This week on Looking Up Hal tells us exactly where to look to get a peek at the planet Uranus.
Regular listeners to Looking Up might remember that we talked about the planet Uranus about a year ago. And we call it the planet Uranus, because we are not 12. And as we have swung around the Sun again, Uranus is once again perfectly positioned in our night sky for viewing, if you know where to look.
And it’s most certainly worth a look. Even binoculars may show Uranus to be a tiny disk, and not a single point of light like a star. Currently in the constellation Pisces, Uranus can be located nearly due east of the Pleiades star cluster. If you have difficulty finding it, I recommend you download one of the many terrific night sky maps available for smartphones, most at no cost at all.
Uranus is unique in several ways that make it pretty special. Nearly 2 billion miles from Earth, Uranus was observed many times through history, but until 1781 it was thought to be a star. Using mathematics based on the movement of the other planets, William Herschel was able to actually predict where Uranus ought to be, and he was correct. Thus Uranus was the first planet to be discovered, and not simply observed since antiquity.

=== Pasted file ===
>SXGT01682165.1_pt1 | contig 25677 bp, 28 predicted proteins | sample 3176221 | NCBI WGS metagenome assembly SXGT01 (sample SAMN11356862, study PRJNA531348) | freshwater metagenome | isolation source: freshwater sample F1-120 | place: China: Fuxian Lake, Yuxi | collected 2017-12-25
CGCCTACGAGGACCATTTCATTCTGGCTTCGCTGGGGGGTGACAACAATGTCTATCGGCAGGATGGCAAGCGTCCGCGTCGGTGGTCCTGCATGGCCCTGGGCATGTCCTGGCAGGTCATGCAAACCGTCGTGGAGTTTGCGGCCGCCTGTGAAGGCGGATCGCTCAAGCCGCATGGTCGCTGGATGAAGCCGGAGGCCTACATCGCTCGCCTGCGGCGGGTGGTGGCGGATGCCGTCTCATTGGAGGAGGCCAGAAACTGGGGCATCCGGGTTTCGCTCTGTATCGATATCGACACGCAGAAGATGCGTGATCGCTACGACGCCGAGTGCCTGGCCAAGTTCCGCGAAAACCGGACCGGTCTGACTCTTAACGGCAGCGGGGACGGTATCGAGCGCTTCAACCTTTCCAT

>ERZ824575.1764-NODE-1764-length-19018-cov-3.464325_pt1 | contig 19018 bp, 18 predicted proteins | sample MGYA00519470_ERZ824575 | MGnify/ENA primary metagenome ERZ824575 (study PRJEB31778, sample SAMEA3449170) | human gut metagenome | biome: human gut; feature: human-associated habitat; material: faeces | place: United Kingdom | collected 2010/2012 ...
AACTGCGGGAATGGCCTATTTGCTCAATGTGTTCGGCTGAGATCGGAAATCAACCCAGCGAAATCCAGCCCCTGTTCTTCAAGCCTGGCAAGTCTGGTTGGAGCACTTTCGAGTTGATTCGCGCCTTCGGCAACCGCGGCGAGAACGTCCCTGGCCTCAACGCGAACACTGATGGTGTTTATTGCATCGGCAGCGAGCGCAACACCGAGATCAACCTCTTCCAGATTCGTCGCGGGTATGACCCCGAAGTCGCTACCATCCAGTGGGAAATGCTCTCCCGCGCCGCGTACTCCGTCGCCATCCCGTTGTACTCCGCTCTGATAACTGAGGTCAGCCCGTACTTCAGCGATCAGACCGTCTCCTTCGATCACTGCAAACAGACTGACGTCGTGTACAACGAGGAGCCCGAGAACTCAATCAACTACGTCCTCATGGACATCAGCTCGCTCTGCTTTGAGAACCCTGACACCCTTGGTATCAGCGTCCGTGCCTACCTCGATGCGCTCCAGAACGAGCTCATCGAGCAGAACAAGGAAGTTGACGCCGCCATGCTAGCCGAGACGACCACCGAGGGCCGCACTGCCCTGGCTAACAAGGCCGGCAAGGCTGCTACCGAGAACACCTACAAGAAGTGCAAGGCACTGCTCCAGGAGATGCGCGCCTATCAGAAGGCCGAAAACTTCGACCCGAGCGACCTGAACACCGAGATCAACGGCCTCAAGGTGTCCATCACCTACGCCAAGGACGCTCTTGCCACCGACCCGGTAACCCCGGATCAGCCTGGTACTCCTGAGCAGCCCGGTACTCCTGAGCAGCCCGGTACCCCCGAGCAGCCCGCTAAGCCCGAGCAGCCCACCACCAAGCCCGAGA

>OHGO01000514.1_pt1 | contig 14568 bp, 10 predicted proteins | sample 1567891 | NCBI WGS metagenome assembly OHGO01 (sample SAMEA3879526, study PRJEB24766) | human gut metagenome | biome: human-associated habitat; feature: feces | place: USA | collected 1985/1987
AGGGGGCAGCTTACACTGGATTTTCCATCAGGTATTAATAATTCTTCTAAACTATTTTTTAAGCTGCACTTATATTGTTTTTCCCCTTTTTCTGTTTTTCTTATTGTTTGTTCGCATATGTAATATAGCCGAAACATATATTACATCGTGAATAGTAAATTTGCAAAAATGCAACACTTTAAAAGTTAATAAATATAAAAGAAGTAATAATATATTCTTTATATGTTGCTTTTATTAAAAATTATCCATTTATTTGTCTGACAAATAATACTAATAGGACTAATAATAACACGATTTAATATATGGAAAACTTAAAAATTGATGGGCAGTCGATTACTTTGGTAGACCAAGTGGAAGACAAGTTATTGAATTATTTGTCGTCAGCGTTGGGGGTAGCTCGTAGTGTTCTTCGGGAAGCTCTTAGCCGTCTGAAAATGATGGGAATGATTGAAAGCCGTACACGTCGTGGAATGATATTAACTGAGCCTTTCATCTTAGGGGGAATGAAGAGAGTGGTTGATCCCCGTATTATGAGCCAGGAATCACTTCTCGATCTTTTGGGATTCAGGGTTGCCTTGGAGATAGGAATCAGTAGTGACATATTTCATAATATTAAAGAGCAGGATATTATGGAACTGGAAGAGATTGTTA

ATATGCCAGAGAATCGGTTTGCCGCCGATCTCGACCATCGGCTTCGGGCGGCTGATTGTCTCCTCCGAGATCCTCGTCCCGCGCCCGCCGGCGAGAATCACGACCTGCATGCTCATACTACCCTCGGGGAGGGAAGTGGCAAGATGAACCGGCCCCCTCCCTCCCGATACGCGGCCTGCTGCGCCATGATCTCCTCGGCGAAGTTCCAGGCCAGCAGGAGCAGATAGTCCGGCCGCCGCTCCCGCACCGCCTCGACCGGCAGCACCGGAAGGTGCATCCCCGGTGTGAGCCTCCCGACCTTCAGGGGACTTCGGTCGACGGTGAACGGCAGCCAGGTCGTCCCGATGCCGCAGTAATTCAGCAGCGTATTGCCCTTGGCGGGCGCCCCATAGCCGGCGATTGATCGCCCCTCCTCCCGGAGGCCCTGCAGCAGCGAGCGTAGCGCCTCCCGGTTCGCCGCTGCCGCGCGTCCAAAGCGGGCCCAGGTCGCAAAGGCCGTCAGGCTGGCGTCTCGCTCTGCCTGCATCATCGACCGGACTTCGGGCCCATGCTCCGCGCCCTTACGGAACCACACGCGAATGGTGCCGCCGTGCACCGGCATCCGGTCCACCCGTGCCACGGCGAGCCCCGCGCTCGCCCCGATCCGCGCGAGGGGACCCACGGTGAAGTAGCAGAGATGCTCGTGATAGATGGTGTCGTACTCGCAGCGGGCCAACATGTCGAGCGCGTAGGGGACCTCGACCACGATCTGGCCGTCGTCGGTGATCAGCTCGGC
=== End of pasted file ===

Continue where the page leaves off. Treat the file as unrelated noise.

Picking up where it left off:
It’s also unique because unlike all the other planets, Uranus’s axis is tilted dramatically. Billions of years ago something really big smacked into Uranus and tipped it over, so that today it basically rolls around its orbit around the Sun.
October 2016 is a particularly good month to observe Uranus. If you want to give your eyes a good test, find a dark location outside city lights and try to find Uranus with your naked eye. It’s possible, but quite a challenge. And as you’re looking at it, remember that the light you are seeing took over 2 ½ hours to reach Uranus from the sun, and another 2 ½ to bounce back to your eye. Good thing photons don’t get tired.
If you’d like to take a closer look at Uranus, or any of the other wonderful and amazing things in the sky, please visit CSASTRO.org for a link to information on our monthly meetings and our free public star parties!
This is Hal Bidlack for the Colorado Springs Astronomical Society, telling you to keep looking up, Southern Colorado!